Mr. Jason lives in an apartment near a city, but he has the interests of a country dweller.  I suspect he's hoping we'll get interested in aquaponics and try it out here on our country estate (HAHA).  And knowing A., if he studies the various systems involved in aquaponics and starts imagining how he could make them from spare bits of junk in the milk barn and chicken wire or whatever, we might end up with an enormous fish tank of tilapia in the Pit of Despair and some tomatoes growing in fish poop.

Personally, I could do without it.  I'm okay with my tomatoes grown in soil.

And speaking of which!   Only a few more weeks before the tomato seeds get planted!  TOMATO CRAZY, HERE WE COME!

But not aqua Tomato Crazy.  That's too crazy even for me.

Wednesday, March 6, 2013

The Finale

What better way to end a long afternoon and evening of sugarin' than descending into the outdoor cistern to fix a loose pipe connection that's left us with no water? In the dark.

At least A. has Mr. Jason to aim the spotlight for him. But still. Suck.

Monday, March 4, 2013

The Return of the Owl Game, Now With More Noise

Although The Owl Game is by no means a nightly entertainment around here, Cubby will occasionally request that I turn off all the lights so he can be an owl.

Or, lately, I'll go into the living room to find him swaying precariously atop his rocking horse as he reaches to turn off the lamp on the table. This is the problem with small children: Their increasing independence is so often tied to increasing peril.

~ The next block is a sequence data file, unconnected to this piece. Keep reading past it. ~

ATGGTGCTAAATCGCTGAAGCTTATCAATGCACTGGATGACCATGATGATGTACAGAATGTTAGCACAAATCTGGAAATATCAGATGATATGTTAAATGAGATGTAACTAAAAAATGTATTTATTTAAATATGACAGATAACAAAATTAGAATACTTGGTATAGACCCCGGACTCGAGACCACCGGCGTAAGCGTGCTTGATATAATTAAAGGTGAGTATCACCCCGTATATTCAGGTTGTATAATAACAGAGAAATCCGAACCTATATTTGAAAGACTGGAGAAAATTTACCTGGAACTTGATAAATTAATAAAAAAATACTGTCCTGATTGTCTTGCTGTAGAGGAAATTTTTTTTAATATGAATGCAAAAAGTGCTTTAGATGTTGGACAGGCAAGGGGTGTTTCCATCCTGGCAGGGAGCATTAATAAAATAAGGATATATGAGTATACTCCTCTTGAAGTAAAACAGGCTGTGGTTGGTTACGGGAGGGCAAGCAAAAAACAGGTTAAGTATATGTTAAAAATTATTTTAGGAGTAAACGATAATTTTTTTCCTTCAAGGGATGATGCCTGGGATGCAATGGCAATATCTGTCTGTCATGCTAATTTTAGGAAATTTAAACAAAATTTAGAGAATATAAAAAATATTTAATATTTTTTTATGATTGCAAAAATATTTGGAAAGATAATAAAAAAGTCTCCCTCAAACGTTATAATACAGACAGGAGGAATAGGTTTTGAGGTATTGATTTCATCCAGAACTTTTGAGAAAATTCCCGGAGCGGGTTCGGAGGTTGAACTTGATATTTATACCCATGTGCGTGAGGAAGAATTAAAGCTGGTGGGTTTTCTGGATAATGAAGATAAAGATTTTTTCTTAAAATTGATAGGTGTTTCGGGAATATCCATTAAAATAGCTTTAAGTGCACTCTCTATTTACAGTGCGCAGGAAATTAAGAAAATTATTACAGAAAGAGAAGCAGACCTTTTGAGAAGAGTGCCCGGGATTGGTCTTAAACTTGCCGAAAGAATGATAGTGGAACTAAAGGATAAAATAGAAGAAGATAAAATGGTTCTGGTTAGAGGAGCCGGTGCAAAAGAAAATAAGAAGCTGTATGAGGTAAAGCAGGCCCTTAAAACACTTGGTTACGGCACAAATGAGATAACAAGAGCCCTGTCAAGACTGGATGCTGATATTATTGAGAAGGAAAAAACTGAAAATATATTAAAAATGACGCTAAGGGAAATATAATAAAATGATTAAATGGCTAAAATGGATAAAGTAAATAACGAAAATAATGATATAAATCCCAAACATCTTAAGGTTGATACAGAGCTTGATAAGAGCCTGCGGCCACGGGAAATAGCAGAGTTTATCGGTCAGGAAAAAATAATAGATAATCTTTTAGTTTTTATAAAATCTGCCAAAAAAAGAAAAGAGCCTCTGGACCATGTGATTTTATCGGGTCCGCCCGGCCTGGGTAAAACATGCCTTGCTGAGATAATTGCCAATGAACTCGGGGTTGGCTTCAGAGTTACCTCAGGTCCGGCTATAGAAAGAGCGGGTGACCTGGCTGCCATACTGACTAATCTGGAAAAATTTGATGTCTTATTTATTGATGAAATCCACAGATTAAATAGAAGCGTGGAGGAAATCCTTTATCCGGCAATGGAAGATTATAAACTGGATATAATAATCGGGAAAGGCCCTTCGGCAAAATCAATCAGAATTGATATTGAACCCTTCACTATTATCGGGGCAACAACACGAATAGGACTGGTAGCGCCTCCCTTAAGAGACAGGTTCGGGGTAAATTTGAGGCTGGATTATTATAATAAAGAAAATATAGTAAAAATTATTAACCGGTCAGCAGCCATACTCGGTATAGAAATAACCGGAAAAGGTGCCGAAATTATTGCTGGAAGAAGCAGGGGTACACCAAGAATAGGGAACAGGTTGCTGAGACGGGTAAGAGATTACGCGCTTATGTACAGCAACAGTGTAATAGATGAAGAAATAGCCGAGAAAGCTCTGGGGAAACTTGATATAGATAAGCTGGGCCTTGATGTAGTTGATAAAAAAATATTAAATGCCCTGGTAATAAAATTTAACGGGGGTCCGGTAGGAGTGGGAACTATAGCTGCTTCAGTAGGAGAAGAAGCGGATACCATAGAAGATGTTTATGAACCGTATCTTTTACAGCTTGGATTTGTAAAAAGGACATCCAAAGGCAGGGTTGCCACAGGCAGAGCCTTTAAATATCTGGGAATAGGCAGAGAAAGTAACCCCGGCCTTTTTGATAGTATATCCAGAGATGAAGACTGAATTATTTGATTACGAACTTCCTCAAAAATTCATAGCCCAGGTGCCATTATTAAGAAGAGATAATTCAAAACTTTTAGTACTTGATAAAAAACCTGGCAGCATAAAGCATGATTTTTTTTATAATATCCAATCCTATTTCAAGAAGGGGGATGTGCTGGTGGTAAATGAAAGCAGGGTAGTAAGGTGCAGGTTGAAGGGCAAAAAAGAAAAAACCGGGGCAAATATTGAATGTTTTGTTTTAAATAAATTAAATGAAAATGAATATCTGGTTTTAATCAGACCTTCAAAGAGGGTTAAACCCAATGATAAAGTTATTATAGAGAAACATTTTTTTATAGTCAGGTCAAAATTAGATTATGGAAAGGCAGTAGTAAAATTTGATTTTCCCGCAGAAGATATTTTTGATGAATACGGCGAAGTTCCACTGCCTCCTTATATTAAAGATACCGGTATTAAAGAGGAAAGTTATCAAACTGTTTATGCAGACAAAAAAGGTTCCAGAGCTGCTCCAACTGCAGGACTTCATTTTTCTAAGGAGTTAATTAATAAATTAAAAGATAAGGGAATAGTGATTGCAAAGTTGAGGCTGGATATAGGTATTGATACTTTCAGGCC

Whether I do it or he does, the lights get turned off and then he hoots around, stopping periodically to whisper thrillingly that he can hear something and it's . . . a snuffling skunk. But then he pinches his nose shut and informs me that he can't smell the stinky smell now.

I suppose he's not an owl at these times, since as far as I know owls can't pinch their beaks shut. Or whisper.

Anyway again.

Tonight he added a new twist to his game, unfortunately prompted by my attempts to play along. He was hooting around while I sat in the dark and made stupid comments like, "Is that a great horned owl I hear?" To which he would gleefully announce, "It's me! Cubby!"  And then I'd say, "Is that a barn owl I hear?" Repeat ad infinitum.

Once I asked if it was a screech owl I heard. And instead of saying, "No! It's me!" he just started screeching.  Over and over.

Then we had a talk about how screech owls use outside voices because they're outside and their voices have to carry a long way so other screech owls can hear them. But Cubby the screech owl was inside and his voice didn't have to carry so far, so he should be using his inside voice.

An inside screech owl voice.  My evenings just get better and better.